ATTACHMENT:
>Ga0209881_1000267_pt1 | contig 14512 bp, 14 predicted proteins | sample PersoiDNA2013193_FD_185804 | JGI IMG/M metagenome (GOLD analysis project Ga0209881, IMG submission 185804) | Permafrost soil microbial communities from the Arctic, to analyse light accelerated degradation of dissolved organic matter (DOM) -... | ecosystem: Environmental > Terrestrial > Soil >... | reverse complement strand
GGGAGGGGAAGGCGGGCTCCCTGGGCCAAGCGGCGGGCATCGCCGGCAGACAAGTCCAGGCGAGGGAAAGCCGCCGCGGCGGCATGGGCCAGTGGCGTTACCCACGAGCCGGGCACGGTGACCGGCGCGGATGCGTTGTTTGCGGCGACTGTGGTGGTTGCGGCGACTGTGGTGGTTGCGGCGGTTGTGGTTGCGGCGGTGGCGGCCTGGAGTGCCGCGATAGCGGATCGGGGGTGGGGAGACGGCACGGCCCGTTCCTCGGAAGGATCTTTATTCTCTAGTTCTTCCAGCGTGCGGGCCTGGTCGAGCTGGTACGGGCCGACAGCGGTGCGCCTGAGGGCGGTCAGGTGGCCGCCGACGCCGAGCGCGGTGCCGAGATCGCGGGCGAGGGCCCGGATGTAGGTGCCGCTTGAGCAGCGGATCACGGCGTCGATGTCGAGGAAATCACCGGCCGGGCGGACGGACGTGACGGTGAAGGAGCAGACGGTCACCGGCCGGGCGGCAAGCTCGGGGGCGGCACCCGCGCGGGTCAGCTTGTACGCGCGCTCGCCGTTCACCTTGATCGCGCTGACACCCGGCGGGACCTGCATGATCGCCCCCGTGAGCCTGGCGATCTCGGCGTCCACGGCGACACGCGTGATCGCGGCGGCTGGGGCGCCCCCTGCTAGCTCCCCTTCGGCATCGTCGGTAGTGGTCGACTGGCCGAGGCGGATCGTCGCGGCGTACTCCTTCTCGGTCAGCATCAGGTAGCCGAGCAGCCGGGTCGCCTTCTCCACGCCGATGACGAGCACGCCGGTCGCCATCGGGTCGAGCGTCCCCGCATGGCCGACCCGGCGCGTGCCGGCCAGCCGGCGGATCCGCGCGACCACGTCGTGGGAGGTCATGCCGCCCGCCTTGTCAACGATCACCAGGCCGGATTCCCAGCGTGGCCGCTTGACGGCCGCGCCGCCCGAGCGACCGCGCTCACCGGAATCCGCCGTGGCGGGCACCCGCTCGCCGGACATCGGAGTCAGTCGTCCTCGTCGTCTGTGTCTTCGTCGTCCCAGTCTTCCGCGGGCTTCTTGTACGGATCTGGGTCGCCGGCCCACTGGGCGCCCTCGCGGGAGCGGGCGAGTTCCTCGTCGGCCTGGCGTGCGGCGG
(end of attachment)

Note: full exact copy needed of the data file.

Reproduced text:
>Ga0209881_1000267_pt1 | contig 14512 bp, 14 predicted proteins | sample PersoiDNA2013193_FD_185804 | JGI IMG/M metagenome (GOLD analysis project Ga0209881, IMG submission 185804) | Permafrost soil microbial communities from the Arctic, to analyse light accelerated degradation of dissolved organic matter (DOM) -... | ecosystem: Environmental > Terrestrial > Soil >... | reverse complement strand
GGGAGGGGAAGGCGGGCTCCCTGGGCCAAGCGGCGGGCATCGCCGGCAGACAAGTCCAGGCGAGGGAAAGCCGCCGCGGCGGCATGGGCCAGTGGCGTTACCCACGAGCCGGGCACGGTGACCGGCGCGGATGCGTTGTTTGCGGCGACTGTGGTGGTTGCGGCGACTGTGGTGGTTGCGGCGGTTGTGGTTGCGGCGGTGGCGGCCTGGAGTGCCGCGATAGCGGATCGGGGGTGGGGAGACGGCACGGCCCGTTCCTCGGAAGGATCTTTATTCTCTAGTTCTTCCAGCGTGCGGGCCTGGTCGAGCTGGTACGGGCCGACAGCGGTGCGCCTGAGGGCGGTCAGGTGGCCGCCGACGCCGAGCGCGGTGCCGAGATCGCGGGCGAGGGCCCGGATGTAGGTGCCGCTTGAGCAGCGGATCACGGCGTCGATGTCGAGGAAATCACCGGCCGGGCGGACGGACGTGACGGTGAAGGAGCAGACGGTCACCGGCCGGGCGGCAAGCTCGGGGGCGGCACCCGCGCGGGTCAGCTTGTACGCGCGCTCGCCGTTCACCTTGATCGCGCTGACACCCGGCGGGACCTGCATGATCGCCCCCGTGAGCCTGGCGATCTCGGCGTCCACGGCGACACGCGTGATCGCGGCGGCTGGGGCGCCCCCTGCTAGCTCCCCTTCGGCATCGTCGGTAGTGGTCGACTGGCCGAGGCGGATCGTCGCGGCGTACTCCTTCTCGGTCAGCATCAGGTAGCCGAGCAGCCGGGTCGCCTTCTCCACGCCGATGACGAGCACGCCGGTCGCCATCGGGTCGAGCGTCCCCGCATGGCCGACCCGGCGCGTGCCGGCCAGCCGGCGGATCCGCGCGACCACGTCGTGGGAGGTCATGCCGCCCGCCTTGTCAACGATCACCAGGCCGGATTCCCAGCGTGGCCGCTTGACGGCCGCGCCGCCCGAGCGACCGCGCTCACCGGAATCCGCCGTGGCGGGCACCCGCTCGCCGGACATCGGAGTCAGTCGTCCTCGTCGTCTGTGTCTTCGTCGTCCCAGTCTTCCGCGGGCTTCTTGTACGGATCTGGGTCGCCGGCCCACTGGGCGCCCTCGCGGGAGCGGGCGAGTTCCTCGTCGGCCTGGCGTGCGGCGG